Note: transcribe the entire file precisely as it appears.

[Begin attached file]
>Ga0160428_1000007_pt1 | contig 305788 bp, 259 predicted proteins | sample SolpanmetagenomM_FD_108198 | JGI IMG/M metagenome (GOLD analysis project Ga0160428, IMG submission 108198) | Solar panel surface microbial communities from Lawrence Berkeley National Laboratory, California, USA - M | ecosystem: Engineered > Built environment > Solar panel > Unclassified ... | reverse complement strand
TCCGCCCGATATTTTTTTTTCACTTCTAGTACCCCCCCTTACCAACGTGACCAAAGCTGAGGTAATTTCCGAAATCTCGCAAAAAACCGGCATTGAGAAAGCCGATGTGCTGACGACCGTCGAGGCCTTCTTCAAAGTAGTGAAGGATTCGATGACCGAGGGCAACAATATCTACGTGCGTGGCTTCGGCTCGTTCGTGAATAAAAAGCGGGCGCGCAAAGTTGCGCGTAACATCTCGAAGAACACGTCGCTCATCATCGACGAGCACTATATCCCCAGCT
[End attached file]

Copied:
>Ga0160428_1000007_pt1 | contig 305788 bp, 259 predicted proteins | sample SolpanmetagenomM_FD_108198 | JGI IMG/M metagenome (GOLD analysis project Ga0160428, IMG submission 108198) | Solar panel surface microbial communities from Lawrence Berkeley National Laboratory, California, USA - M | ecosystem: Engineered > Built environment > Solar panel > Unclassified ... | reverse complement strand
TCCGCCCGATATTTTTTTTTCACTTCTAGTACCCCCCCTTACCAACGTGACCAAAGCTGAGGTAATTTCCGAAATCTCGCAAAAAACCGGCATTGAGAAAGCCGATGTGCTGACGACCGTCGAGGCCTTCTTCAAAGTAGTGAAGGATTCGATGACCGAGGGCAACAATATCTACGTGCGTGGCTTCGGCTCGTTCGTGAATAAAAAGCGGGCGCGCAAAGTTGCGCGTAACATCTCGAAGAACACGTCGCTCATCATCGACGAGCACTATATCCCCAGCT